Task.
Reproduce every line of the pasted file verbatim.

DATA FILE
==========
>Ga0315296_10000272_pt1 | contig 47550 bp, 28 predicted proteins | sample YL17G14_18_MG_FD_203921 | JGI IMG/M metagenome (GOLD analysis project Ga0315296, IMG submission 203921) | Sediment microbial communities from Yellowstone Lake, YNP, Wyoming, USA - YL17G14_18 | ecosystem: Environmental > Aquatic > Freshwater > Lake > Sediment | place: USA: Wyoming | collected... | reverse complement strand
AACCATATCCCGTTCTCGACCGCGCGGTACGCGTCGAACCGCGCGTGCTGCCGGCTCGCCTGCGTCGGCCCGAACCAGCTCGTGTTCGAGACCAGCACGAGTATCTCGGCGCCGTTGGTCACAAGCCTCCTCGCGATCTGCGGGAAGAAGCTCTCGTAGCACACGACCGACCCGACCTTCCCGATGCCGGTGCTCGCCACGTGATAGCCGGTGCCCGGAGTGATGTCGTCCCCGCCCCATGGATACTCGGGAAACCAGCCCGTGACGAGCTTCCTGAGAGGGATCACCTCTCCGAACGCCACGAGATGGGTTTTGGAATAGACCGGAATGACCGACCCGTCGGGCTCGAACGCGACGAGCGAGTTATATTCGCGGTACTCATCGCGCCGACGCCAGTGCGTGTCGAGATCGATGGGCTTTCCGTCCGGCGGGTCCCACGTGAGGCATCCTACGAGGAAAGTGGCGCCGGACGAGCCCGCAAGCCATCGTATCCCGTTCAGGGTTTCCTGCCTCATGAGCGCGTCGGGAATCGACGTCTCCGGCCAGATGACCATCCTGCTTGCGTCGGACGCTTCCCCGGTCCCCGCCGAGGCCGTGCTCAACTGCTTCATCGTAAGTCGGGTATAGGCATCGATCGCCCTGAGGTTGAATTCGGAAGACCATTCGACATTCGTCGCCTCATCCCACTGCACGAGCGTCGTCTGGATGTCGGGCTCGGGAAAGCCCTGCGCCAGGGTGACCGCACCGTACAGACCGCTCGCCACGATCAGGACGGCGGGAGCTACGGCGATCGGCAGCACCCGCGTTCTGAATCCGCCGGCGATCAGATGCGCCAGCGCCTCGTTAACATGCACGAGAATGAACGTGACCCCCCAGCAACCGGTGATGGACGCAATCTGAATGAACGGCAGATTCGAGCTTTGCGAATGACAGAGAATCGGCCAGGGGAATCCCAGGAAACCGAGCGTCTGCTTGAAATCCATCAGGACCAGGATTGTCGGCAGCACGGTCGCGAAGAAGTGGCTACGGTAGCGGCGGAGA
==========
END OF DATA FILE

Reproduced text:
>Ga0315296_10000272_pt1 | contig 47550 bp, 28 predicted proteins | sample YL17G14_18_MG_FD_203921 | JGI IMG/M metagenome (GOLD analysis project Ga0315296, IMG submission 203921) | Sediment microbial communities from Yellowstone Lake, YNP, Wyoming, USA - YL17G14_18 | ecosystem: Environmental > Aquatic > Freshwater > Lake > Sediment | place: USA: Wyoming | collected... | reverse complement strand
AACCATATCCCGTTCTCGACCGCGCGGTACGCGTCGAACCGCGCGTGCTGCCGGCTCGCCTGCGTCGGCCCGAACCAGCTCGTGTTCGAGACCAGCACGAGTATCTCGGCGCCGTTGGTCACAAGCCTCCTCGCGATCTGCGGGAAGAAGCTCTCGTAGCACACGACCGACCCGACCTTCCCGATGCCGGTGCTCGCCACGTGATAGCCGGTGCCCGGAGTGATGTCGTCCCCGCCCCATGGATACTCGGGAAACCAGCCCGTGACGAGCTTCCTGAGAGGGATCACCTCTCCGAACGCCACGAGATGGGTTTTGGAATAGACCGGAATGACCGACCCGTCGGGCTCGAACGCGACGAGCGAGTTATATTCGCGGTACTCATCGCGCCGACGCCAGTGCGTGTCGAGATCGATGGGCTTTCCGTCCGGCGGGTCCCACGTGAGGCATCCTACGAGGAAAGTGGCGCCGGACGAGCCCGCAAGCCATCGTATCCCGTTCAGGGTTTCCTGCCTCATGAGCGCGTCGGGAATCGACGTCTCCGGCCAGATGACCATCCTGCTTGCGTCGGACGCTTCCCCGGTCCCCGCCGAGGCCGTGCTCAACTGCTTCATCGTAAGTCGGGTATAGGCATCGATCGCCCTGAGGTTGAATTCGGAAGACCATTCGACATTCGTCGCCTCATCCCACTGCACGAGCGTCGTCTGGATGTCGGGCTCGGGAAAGCCCTGCGCCAGGGTGACCGCACCGTACAGACCGCTCGCCACGATCAGGACGGCGGGAGCTACGGCGATCGGCAGCACCCGCGTTCTGAATCCGCCGGCGATCAGATGCGCCAGCGCCTCGTTAACATGCACGAGAATGAACGTGACCCCCCAGCAACCGGTGATGGACGCAATCTGAATGAACGGCAGATTCGAGCTTTGCGAATGACAGAGAATCGGCCAGGGGAATCCCAGGAAACCGAGCGTCTGCTTGAAATCCATCAGGACCAGGATTGTCGGCAGCACGGTCGCGAAGAAGTGGCTACGGTAGCGGCGGAGA